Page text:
And it doesn’t stop at the range and oven. The microwave in our own kitchen would look completely foreign to my grandmother. It had not even been invented when she was raising my mom. When I think about how often we use these forms of electromagnetic radiation to cook or heat our food (that would be on a daily basis), my daughter would wonder how in the world we could possibly live without one. Alas, it is possible. Even one generation back, I can remember using an oven – gasp – to reheat our pizza. And we actually cooked corn in a stovetop pot. Sure, it took ten minutes instead of ninety seconds. But, the corn still got cooked. It makes me wonder sometimes whether the desire to do everything – and I mean everything – quicker, faster, and more efficiently has jaded our appreciation of that thing we are doing. We are talking about a lot more than just cooking here, mind you.
Sure, other fashionable things have changed about the appearance of kitchens over the years. The linoleum floors have been replaced by Italian style tile. The diner like booth that my mom sat at has been replaced by a traditional table and chairs. The large kitchens for cooking and convening have come and gone and come yet again. Ironically, the farmhouse style sinks and faucets have come into style again, as a retro look.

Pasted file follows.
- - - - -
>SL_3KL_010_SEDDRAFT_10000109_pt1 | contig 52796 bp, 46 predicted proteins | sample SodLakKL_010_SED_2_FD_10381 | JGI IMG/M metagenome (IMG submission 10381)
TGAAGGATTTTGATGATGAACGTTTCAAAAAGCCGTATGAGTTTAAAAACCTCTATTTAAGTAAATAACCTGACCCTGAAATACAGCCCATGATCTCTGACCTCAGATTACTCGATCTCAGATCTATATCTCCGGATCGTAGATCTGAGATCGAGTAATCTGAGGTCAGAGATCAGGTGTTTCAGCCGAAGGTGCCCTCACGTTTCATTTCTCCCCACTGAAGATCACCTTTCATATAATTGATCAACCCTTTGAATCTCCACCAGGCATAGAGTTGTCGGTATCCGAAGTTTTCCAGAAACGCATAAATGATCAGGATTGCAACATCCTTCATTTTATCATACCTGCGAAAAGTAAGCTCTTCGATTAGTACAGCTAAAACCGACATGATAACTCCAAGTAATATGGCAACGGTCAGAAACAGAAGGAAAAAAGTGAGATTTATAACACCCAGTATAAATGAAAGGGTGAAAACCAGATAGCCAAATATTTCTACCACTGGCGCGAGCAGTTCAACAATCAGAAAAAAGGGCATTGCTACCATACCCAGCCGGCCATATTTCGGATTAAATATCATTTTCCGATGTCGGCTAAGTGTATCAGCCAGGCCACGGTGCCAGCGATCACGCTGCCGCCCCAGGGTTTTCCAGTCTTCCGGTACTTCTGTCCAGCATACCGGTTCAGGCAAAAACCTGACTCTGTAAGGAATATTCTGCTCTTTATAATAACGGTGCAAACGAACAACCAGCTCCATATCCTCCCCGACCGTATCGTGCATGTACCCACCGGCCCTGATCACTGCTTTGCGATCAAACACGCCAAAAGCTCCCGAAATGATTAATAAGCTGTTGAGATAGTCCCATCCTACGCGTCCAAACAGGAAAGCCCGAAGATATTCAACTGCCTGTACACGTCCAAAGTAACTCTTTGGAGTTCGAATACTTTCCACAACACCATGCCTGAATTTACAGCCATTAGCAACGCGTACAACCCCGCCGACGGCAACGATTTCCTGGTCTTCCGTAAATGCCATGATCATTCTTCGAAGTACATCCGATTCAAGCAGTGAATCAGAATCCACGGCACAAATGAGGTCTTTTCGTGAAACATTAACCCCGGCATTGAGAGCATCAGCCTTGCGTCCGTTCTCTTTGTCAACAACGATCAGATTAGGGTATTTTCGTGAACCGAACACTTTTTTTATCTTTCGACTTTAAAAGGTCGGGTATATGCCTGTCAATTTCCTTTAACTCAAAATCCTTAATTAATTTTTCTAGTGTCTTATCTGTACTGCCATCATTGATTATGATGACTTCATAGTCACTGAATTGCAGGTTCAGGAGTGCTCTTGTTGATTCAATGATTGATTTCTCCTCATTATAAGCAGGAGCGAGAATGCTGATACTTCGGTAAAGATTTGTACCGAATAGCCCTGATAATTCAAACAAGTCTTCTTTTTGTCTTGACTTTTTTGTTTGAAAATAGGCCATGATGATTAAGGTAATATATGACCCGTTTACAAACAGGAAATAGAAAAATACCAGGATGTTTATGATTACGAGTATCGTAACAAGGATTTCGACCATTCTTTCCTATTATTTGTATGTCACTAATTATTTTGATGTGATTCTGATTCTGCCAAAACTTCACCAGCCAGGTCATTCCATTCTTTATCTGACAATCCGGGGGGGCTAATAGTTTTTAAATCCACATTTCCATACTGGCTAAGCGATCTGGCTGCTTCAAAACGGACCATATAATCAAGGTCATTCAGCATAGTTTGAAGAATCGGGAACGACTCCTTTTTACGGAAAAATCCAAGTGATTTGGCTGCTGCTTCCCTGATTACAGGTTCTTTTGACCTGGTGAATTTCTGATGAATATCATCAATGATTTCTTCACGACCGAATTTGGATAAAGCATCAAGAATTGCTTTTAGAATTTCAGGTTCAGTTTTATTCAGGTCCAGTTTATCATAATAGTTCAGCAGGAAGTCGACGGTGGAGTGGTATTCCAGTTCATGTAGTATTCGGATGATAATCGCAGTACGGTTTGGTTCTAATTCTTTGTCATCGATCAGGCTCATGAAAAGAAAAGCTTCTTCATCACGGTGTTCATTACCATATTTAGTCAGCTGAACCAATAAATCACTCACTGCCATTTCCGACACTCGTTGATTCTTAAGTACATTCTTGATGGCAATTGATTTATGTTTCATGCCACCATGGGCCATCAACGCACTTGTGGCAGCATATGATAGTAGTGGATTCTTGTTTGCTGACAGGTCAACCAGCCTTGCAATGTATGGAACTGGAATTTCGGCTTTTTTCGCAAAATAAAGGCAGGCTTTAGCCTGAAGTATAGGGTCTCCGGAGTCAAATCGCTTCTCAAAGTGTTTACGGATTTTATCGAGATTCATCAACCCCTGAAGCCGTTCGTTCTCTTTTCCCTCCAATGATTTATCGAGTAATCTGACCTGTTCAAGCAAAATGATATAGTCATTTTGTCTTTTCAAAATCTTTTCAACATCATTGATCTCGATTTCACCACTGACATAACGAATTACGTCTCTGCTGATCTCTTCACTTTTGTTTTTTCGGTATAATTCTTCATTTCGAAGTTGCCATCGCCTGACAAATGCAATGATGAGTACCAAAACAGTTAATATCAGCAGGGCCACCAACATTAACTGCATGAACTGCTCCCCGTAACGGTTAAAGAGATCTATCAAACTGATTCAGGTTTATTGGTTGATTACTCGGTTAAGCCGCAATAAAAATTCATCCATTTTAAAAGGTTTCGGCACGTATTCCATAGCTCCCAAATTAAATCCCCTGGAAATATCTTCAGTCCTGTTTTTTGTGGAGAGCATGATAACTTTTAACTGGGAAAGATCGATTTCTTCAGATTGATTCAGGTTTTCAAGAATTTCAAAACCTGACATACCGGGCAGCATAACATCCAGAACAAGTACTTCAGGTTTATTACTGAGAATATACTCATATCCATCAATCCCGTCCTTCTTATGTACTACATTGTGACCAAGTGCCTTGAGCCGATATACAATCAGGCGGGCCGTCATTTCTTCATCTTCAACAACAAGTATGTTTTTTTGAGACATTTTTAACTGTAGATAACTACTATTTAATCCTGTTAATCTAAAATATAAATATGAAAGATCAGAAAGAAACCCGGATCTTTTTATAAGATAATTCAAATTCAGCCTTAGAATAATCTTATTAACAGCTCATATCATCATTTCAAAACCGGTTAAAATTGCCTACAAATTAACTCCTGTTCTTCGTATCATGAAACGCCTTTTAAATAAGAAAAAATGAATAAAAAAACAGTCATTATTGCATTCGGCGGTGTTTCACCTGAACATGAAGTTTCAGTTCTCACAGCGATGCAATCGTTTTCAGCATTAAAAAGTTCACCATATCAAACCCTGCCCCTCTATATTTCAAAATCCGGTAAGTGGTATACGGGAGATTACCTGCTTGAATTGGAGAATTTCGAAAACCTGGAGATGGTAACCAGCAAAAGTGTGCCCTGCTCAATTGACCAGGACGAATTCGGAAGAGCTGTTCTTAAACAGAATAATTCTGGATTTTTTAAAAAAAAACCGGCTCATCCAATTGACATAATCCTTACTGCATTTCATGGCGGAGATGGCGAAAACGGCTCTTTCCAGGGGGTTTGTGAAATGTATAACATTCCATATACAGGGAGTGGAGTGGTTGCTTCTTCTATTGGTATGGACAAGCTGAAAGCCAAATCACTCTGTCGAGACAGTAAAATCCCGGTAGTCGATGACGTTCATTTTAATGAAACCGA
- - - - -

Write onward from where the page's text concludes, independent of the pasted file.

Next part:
The myriad of electronic devices that line the counters today – mixer, can opener, coffee machine, and toaster oven – were all created through technological advancements over the last two generations of humanity. Before that time, there were only hand tools and the trusty gas oven and range that performed a lion’s share of the work.
However, perhaps the biggest thing of all that has changed in the kitchen over the last fifty years has nothing to do with technology, or maybe everything to do with technology. The likelihood that a family will cook together in the kitchen, or eat a meal together at the table is predictably low. It is too easy to whip up a quick meal in the microwave or toaster oven. We have too many other important obligations – appointments, soccer practices, ballet recitals, baseball games, and Pilate classes – to have the time to sit down for a meal with the other members of our family that we love more than anything in the world.